Saturday 10 October 2009

Doing theology against ourselves

Halden has two posts on "doing theology against ourselves", with some interesting ensuing discussion. He writes:

The frequent discord between theology and theologians isn’t actually such a bad thing.... If theologians could only write in accordance with their moral achievements, no one could ever write in a way that called herself into question. Theology would merely be an exercise in self-congratulation if we only recommended our own achievements. That our attempts to talk about God often end up condemning us is, you might say, far better than the alternative.
Or to put it another way: the brokenness of the theologian can also be taken up in the service of theology's witness to a reality that utterly transcends it.


CCW said...

Amen. I find the most difficult aspect of teaching theology does not lie in the conceptual gymnastics, but in my own inability to live up to what I know to be true.

Ben Simpson said...

That is a brilliant turn of phrase. Upon discovering where the theologian falls short of his or her own theology, the true challenge is to continue to run the race with perseverance, with the hope that one day, by grace, one might reach perfection.

On another note, for some theologians to discover that the manner in which they talk about God brings condemnation upon themselves would be a major achievement.

Chris TerryNelson said...

I agree with Halden. It's like saying: "Why doesn't Chris' life line up with Chris' prayers? Just we should pray against ourselves, so too with theology.

While I appreciate this perspective, one still must ask what, if not theology itself, keeps the theologian from living in a consistent manner with their confession. I say "theology itself," because even the theologian can self-aggrandize through feigned self-transcendence. After all, I am the one speaking of the transcendent reality (and I admittedly get props from my peers for doing so). There's more work to be done by the theologian than simply to write against their self - and it may consist in being against the self by putting away theology, and to confess its lack of necessity. Theology can only be done against ourselves if it is in service to God, and the recognition that my service shall not be an idol, or an end in itself.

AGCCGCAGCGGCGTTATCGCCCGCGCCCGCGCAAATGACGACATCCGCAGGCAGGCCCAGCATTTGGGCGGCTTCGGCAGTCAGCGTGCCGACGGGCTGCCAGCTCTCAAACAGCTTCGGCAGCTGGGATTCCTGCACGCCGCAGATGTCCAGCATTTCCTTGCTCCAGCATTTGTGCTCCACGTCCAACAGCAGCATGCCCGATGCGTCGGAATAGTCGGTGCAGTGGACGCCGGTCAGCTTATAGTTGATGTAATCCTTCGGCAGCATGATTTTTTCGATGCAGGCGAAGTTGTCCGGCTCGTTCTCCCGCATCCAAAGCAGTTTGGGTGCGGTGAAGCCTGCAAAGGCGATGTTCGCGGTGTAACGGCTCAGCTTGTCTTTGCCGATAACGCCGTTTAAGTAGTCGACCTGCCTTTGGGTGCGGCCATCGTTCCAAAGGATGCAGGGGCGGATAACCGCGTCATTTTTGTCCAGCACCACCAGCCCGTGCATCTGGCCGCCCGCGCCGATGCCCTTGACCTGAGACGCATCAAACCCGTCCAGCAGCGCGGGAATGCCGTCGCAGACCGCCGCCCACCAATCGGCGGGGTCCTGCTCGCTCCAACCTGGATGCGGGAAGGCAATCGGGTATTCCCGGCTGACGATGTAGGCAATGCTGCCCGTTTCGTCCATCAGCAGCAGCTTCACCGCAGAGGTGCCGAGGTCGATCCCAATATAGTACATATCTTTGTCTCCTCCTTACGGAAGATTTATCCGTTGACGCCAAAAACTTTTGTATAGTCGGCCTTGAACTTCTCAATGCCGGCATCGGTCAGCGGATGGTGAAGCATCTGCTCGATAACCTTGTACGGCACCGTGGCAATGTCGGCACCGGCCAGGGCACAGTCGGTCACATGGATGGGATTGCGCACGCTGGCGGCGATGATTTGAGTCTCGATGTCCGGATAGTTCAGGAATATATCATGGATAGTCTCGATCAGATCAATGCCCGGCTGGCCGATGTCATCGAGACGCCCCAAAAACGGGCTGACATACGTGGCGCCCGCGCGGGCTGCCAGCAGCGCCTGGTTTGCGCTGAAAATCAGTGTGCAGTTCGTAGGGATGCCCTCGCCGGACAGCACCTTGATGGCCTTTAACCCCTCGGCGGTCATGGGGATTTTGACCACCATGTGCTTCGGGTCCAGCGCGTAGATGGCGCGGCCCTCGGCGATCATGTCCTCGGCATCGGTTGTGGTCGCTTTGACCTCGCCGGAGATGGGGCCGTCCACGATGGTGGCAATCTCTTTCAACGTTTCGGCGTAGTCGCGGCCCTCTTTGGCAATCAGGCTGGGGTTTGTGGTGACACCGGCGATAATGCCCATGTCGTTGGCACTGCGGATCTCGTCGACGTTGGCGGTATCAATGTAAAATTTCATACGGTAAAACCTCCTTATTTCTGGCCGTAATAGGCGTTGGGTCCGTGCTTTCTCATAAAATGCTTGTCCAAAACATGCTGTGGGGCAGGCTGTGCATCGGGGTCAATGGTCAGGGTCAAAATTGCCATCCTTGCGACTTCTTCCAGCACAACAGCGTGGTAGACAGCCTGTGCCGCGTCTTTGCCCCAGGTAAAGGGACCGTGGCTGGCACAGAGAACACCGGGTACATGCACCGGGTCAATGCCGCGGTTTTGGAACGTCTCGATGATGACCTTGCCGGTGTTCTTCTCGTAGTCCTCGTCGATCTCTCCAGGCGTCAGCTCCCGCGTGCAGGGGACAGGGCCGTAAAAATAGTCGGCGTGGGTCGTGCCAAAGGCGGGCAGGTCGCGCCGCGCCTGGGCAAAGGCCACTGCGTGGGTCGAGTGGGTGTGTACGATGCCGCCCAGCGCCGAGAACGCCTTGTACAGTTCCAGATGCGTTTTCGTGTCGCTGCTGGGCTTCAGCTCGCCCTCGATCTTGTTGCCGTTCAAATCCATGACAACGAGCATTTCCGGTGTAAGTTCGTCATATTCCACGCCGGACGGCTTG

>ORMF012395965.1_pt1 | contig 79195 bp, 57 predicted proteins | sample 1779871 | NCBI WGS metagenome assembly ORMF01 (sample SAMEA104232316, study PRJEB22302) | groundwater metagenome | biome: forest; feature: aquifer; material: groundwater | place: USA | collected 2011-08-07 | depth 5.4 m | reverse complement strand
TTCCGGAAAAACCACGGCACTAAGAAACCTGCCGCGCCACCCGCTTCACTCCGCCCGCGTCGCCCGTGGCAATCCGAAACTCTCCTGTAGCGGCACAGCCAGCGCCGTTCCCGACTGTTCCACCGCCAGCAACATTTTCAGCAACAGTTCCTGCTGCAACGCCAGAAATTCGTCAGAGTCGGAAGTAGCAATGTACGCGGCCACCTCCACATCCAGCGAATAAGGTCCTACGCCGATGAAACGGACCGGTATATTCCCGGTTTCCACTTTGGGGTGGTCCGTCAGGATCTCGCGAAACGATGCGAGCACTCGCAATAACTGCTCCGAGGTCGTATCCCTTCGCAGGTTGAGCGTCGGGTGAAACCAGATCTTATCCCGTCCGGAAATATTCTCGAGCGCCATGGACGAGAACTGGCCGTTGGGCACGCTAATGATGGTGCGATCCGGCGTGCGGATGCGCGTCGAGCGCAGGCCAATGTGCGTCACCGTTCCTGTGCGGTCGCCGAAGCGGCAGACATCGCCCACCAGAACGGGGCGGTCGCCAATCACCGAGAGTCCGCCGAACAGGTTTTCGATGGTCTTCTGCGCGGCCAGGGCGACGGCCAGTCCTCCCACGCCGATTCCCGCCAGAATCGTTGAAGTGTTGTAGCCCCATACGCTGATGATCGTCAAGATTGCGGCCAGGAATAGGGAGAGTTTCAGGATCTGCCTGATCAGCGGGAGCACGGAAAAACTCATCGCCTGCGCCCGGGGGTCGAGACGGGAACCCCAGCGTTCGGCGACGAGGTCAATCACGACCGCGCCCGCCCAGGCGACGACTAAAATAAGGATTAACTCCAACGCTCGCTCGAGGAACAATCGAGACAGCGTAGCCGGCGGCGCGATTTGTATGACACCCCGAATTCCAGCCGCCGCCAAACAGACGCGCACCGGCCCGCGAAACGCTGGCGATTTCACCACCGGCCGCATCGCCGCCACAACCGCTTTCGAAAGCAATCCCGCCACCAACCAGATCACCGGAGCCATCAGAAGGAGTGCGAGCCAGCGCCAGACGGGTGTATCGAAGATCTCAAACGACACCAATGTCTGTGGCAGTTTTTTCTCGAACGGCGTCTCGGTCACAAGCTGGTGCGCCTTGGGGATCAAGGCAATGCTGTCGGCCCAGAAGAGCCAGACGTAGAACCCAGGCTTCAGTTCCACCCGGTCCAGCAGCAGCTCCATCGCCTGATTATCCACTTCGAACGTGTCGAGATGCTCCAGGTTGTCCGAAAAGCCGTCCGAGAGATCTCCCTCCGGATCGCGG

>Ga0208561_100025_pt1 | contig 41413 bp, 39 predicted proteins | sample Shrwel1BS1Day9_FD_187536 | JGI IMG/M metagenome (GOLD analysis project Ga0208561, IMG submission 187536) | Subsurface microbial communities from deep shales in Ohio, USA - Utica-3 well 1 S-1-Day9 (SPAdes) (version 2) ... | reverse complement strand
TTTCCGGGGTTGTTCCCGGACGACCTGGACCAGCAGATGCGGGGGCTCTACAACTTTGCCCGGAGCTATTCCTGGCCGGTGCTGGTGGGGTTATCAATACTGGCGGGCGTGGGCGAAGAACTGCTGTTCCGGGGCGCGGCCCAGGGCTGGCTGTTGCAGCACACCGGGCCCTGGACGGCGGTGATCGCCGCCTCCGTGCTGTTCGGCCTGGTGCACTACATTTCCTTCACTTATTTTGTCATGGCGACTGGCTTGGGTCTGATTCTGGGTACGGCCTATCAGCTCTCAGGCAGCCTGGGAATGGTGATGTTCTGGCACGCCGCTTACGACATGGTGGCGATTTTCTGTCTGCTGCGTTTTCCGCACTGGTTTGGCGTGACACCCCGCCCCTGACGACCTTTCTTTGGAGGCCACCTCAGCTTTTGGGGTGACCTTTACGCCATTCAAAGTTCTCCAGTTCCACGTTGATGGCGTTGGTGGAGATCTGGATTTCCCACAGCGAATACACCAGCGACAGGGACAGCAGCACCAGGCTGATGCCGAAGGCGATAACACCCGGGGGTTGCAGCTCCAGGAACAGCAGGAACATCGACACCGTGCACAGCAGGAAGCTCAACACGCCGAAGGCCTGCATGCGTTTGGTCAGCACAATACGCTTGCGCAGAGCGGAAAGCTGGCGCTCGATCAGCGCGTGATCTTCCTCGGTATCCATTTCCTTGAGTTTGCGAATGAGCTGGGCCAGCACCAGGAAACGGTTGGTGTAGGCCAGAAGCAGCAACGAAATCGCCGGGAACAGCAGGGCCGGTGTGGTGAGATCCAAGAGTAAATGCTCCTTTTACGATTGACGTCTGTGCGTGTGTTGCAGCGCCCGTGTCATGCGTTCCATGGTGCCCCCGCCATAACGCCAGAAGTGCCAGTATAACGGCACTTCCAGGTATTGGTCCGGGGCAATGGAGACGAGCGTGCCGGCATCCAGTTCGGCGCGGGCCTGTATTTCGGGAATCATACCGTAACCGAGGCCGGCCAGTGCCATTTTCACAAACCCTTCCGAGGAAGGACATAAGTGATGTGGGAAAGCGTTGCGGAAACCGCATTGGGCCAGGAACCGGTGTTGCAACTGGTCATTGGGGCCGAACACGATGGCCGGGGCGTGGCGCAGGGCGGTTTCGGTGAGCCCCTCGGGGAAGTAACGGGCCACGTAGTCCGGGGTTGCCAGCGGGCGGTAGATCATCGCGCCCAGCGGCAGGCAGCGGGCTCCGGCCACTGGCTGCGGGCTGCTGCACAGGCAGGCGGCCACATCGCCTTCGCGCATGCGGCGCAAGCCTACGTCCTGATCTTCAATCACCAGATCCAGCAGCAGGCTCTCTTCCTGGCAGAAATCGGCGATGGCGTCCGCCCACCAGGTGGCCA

Chris TerryNelson said...

However, it's not just a matter of ceasing to do a theology that keeps us from living a Gospel life, but doing theology that makes "every effort to support your faith with goodness, and goodness with knowledge, and knowledge with self-control, and self-control with endurance, and endurance with godliness, and godliness with mutual affection, and mutual affection with love. For if these things are yours and are increasing among you, they keep you from being ineffective and unfruitful in the knowledge of our Lord Jesus Christ. For anyone who lacks these things is nearsighted and blind, and is forgetful of the cleansing of past sins." (2 Peter 1:5-9). The question for the theologian should be: "Does my theology, indeed my whole life, support my faith and the faith of others around me, or make it unfruitful and ineffective?"

Danny said...

It's true that we need to read theology written by hypocrites. It's false that this hypocrisy "isn't actually such a bad thing."

Unless "such a bad thing" refers to the idea that a hypocritical author's work need or should not be read.

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